The article provides useful advice to entrepreneurs facing hiring decisions or seeking to craft creative policies to help meet company objectives.  In particular, an incentive program such as a bonus pool or option plan can be a terrific way to motivate employees and align individual and corporate goals.  However, I would be remiss not to add an important caveat to McLellan’s suggestion: All employee policies, agreements and incentive arrangements and any changes to them should be reviewed on a regular basis by the company’s legal counsel to ensure the incentives comply with federal, state and local laws.  An open line of communication between the company and its attorney will help to ensure that these types of employee arrangements align with the company’s big picture objectives and that any risks to the company or its employees with respect to such arrangements are identified as early as possible.


Michael J. Meehan is an associate in the firm’s Exton, PA office.

In a December 2014 post, I presented an overview of what items should be included by an employer in a covenant not to compete in order to make it enforceable with respect to the employer’s employees and when that covenant should be implemented by the employer.  This post highlighted a Superior Court of Pennsylvania case being followed by many Pennsylvania attorneys, including my colleague, John Gotaskie.  I supplemented that post with another piece in February of this year which examined the issues being considered by the Pennsylvania Supreme Court on appeal of this case.  While this case is still on appeal, the original ruling held that a covenant not to compete is not enforceable against a former employee who went to work for a competitor due to the fact that the covenant was not supported by additional consideration given by the employer.

Another one of my colleagues, Alex Radus, recently provided another cautionary tale concerning covenants not to compete.  In a June 2015 post, Alex highlighted a Nebraska Supreme Court case which held that a franchisor’s overly broad covenant not to compete would not be enforced against a former franchisee.  One of the two reasons the court gave for not enforcing this overly broad covenant was that the State of Nebraska has a long-standing rule which provides that if a portion of a covenant not to compete is legally unenforceable, then the entire covenant will be unenforceable.  Unlike most other states that allow their courts to rewrite or “blue pencil” an otherwise illegal covenant not to compete in order to make it enforceable, Nebraska courts are not permitted to rewrite the overly broad portions of a covenant not to compete.

Alex concludes his piece by noting that franchisors and their lawyers should ensure that their covenants not to compete are enforceable from the outset under local law, especially in states that do not allow their courts to “blue pencil” these covenants.  Of course, this advice is equally applicable to employers as it is to franchisors.  However, his piece led me to place myself in the shoes of many of my clients who will likely have the following two questions:  What is my local law with respect to covenants not to compete and how do I find out if my state will allow courts to rewrite covenants that are deemed to be overly broad and unenforceable?  For those looking for answers to these questions, Fox Rothschild provides an outstanding resource.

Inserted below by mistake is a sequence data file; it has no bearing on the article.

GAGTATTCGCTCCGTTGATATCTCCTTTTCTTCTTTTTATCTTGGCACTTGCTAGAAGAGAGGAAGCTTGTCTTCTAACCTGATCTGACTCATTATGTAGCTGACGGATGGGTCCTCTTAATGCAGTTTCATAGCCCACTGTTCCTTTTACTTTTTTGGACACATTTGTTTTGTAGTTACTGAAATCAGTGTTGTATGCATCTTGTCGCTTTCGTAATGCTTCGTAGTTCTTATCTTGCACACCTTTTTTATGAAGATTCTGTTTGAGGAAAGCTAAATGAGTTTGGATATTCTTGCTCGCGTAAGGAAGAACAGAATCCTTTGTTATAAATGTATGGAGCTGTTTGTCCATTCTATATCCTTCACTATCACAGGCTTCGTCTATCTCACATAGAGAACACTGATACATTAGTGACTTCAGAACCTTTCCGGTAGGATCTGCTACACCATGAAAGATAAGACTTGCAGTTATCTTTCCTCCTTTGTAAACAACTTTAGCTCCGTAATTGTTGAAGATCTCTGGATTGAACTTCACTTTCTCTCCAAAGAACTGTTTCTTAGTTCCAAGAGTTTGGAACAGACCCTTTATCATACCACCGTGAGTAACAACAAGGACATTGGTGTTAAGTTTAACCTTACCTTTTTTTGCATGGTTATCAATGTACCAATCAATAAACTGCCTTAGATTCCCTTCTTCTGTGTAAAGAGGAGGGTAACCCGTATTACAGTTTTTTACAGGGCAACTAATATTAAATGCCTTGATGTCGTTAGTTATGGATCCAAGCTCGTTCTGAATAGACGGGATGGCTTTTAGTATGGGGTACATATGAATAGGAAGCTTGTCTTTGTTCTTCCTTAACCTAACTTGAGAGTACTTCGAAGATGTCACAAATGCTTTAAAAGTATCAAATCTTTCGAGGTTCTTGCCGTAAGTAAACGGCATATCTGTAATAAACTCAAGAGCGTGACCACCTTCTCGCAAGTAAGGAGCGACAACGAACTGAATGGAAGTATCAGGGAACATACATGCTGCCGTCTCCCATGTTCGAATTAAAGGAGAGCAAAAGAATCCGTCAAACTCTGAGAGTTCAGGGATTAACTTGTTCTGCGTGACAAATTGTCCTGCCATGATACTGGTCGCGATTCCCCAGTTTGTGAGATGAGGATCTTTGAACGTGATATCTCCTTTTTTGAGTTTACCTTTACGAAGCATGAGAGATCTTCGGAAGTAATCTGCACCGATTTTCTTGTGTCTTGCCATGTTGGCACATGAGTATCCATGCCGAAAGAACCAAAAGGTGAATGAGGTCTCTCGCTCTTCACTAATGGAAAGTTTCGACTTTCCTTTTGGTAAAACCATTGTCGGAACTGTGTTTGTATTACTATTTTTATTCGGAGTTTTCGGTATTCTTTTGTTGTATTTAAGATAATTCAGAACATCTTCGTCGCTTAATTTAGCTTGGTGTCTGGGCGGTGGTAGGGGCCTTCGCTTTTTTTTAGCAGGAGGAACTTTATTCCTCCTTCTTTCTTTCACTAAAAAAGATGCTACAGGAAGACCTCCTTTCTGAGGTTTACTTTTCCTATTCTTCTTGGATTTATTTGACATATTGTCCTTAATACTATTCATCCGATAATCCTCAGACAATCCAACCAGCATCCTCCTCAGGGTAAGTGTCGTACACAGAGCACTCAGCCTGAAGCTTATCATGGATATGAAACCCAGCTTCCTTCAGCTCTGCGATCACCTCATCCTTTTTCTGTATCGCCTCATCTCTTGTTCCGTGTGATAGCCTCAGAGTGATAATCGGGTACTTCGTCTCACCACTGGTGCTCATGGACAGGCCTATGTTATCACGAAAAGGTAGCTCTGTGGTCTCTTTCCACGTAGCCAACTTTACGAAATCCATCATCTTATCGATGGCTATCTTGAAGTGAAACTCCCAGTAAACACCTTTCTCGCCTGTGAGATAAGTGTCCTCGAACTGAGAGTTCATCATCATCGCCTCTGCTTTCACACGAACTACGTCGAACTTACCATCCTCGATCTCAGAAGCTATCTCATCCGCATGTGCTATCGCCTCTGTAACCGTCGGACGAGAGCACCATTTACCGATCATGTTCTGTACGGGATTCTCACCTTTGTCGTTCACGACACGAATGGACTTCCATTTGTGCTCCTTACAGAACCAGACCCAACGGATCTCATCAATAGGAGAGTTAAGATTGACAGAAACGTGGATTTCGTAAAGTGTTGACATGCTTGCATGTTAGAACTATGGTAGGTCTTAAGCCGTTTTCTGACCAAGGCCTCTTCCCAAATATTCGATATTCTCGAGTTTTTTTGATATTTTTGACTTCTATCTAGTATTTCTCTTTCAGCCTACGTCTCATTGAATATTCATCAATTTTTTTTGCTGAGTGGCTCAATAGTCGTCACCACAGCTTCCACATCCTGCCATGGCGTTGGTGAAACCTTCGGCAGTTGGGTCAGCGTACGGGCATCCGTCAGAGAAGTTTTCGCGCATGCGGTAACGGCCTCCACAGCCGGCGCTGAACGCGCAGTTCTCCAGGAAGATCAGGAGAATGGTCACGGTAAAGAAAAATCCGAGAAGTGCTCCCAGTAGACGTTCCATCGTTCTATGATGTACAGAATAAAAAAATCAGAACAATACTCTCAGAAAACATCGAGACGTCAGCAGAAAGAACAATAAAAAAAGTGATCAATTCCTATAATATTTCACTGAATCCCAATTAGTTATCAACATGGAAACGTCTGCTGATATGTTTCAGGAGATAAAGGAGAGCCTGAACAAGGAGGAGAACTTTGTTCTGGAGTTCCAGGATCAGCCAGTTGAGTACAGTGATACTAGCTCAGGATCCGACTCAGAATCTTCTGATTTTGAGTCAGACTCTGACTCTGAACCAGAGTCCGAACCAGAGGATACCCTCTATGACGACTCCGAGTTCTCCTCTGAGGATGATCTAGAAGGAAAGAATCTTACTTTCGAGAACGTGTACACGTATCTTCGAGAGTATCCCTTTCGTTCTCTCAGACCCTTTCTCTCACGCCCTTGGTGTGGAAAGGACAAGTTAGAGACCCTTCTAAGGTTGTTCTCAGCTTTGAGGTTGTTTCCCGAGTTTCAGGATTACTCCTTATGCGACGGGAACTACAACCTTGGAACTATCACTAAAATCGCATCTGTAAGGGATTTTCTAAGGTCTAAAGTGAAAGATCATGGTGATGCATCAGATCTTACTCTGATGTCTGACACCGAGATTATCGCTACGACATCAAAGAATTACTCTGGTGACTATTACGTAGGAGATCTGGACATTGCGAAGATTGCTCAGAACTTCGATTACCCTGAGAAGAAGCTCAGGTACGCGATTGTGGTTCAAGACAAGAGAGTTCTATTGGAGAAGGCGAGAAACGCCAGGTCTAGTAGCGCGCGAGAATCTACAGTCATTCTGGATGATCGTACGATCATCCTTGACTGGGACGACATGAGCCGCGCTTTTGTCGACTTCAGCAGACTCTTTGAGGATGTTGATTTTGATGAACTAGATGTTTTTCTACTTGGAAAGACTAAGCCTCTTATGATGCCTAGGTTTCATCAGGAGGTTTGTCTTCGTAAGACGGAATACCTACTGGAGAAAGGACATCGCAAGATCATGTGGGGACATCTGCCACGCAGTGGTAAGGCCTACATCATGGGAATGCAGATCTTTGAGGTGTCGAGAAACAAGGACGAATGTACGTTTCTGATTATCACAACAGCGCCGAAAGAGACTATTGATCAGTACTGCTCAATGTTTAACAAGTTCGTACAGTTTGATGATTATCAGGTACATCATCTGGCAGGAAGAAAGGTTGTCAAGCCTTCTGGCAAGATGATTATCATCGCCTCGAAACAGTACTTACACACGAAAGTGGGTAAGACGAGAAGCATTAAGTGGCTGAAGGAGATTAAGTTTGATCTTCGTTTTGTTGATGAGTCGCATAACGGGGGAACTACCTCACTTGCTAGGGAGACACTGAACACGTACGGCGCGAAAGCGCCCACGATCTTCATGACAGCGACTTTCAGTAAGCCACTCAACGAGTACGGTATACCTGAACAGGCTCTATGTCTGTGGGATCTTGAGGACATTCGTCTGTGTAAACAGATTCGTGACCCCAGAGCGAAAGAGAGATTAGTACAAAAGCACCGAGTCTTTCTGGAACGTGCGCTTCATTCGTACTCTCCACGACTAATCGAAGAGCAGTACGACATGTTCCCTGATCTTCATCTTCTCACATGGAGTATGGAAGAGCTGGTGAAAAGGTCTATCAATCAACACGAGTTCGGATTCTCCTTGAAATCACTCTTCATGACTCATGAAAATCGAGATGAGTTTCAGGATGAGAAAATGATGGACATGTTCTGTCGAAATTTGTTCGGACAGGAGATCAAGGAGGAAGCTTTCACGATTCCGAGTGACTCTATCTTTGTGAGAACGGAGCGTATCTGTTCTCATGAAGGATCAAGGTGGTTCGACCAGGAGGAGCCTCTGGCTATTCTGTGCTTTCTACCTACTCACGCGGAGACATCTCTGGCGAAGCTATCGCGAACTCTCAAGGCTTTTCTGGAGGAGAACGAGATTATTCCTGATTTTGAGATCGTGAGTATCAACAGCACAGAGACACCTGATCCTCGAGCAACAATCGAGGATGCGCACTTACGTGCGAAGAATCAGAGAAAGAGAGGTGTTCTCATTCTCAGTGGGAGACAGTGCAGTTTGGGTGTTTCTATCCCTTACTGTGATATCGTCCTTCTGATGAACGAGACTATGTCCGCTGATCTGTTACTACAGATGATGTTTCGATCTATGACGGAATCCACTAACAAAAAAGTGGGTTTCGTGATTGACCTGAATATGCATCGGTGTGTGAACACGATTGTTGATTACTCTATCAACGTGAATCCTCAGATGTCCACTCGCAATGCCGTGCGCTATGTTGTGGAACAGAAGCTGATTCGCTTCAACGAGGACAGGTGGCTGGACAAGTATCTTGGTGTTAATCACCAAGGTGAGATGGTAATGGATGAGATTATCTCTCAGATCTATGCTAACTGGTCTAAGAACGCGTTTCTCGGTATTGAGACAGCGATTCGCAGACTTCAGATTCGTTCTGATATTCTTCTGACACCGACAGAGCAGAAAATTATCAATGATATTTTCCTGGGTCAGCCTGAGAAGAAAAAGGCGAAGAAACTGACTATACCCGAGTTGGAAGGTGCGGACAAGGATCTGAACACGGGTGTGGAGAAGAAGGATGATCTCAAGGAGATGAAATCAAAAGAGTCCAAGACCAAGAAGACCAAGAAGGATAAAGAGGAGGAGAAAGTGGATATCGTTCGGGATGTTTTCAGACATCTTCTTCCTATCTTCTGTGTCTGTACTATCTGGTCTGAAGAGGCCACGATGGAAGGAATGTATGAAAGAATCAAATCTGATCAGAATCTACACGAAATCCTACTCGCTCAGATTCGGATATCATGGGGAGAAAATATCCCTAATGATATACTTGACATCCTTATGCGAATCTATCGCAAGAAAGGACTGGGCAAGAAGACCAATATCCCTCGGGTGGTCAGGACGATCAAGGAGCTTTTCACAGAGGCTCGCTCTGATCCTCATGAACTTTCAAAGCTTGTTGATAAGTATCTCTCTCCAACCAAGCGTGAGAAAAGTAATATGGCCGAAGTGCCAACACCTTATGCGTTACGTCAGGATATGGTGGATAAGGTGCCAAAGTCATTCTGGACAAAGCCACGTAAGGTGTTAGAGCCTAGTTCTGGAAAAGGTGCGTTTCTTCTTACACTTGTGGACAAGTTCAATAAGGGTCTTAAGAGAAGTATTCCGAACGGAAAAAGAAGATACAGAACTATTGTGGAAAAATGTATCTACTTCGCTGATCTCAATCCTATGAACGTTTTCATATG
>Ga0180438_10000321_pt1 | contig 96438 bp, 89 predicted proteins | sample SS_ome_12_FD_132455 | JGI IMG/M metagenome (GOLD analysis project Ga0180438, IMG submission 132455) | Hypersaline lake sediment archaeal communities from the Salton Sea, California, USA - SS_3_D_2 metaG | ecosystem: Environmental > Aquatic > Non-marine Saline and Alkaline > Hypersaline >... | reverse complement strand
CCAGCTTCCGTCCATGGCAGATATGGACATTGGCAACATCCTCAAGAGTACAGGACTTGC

National Survey on Restrictive CovenantsThe National Survey on Restrictive Covenants prepared by colleagues in my firm’s Labor and Employment and Securities Industry practice groups gives a state-by-state overview as to the enforceability of covenants not to compete (as well as covenants not to solicit, covenants not to hire and confidentiality covenants) and whether the so-called “blue pencil doctrine” is allowed to be used by that state’s courts.  As is the case with most laws, the answers provided in this survey are not always cut and dry and will undoubtedly continue to evolve over time, so please be sure to consult your lawyer with respect to particular questions.  In the meantime, feel free to familiarize yourself with your state’s requirements and find out whether your state will permit courts to scale back an otherwise unenforceable covenant not to compete.

 

Copyright: vipdesignusa / 123RF Stock Photo
Copyright: vipdesignusa / 123RF Stock Photo

The US Citizenship and Immigration Service (USCIS) announced today that it has reached the congressionally mandated H-1B cap for fiscal year (FY) 2016. The agency began accepting petitions from employers on April 1.

For more details, I invite you to read yet another excellent blog post by my colleague Catherine Wadhwani in Pittsburgh, writing for our Immigration View blog. In it, she provides a concise rundown on the latest from USCIS. And if you’d like to read more on the intersection between immigration and emerging companies, the Immigration View blog offers a Startup Companies category with relevant posts.